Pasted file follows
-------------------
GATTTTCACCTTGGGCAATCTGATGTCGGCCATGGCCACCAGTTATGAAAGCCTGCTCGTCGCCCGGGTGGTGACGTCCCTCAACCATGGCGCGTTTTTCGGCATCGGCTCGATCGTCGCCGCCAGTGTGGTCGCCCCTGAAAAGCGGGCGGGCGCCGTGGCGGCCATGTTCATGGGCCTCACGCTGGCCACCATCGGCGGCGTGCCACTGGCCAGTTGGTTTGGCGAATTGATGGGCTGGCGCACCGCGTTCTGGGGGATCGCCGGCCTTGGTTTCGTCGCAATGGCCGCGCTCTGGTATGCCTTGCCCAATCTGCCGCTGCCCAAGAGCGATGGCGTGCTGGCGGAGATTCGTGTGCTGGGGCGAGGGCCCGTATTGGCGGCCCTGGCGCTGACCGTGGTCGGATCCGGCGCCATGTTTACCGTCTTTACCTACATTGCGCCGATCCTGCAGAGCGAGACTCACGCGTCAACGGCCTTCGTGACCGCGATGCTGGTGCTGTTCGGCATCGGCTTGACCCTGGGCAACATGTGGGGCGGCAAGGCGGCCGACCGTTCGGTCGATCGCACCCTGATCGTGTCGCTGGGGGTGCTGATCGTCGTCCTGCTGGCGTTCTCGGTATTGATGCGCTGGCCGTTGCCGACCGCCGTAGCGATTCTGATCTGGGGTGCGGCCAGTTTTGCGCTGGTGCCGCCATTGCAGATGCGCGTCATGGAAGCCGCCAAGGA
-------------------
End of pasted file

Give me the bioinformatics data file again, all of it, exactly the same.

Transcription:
GATTTTCACCTTGGGCAATCTGATGTCGGCCATGGCCACCAGTTATGAAAGCCTGCTCGTCGCCCGGGTGGTGACGTCCCTCAACCATGGCGCGTTTTTCGGCATCGGCTCGATCGTCGCCGCCAGTGTGGTCGCCCCTGAAAAGCGGGCGGGCGCCGTGGCGGCCATGTTCATGGGCCTCACGCTGGCCACCATCGGCGGCGTGCCACTGGCCAGTTGGTTTGGCGAATTGATGGGCTGGCGCACCGCGTTCTGGGGGATCGCCGGCCTTGGTTTCGTCGCAATGGCCGCGCTCTGGTATGCCTTGCCCAATCTGCCGCTGCCCAAGAGCGATGGCGTGCTGGCGGAGATTCGTGTGCTGGGGCGAGGGCCCGTATTGGCGGCCCTGGCGCTGACCGTGGTCGGATCCGGCGCCATGTTTACCGTCTTTACCTACATTGCGCCGATCCTGCAGAGCGAGACTCACGCGTCAACGGCCTTCGTGACCGCGATGCTGGTGCTGTTCGGCATCGGCTTGACCCTGGGCAACATGTGGGGCGGCAAGGCGGCCGACCGTTCGGTCGATCGCACCCTGATCGTGTCGCTGGGGGTGCTGATCGTCGTCCTGCTGGCGTTCTCGGTATTGATGCGCTGGCCGTTGCCGACCGCCGTAGCGATTCTGATCTGGGGTGCGGCCAGTTTTGCGCTGGTGCCGCCATTGCAGATGCGCGTCATGGAAGCCGCCAAGGA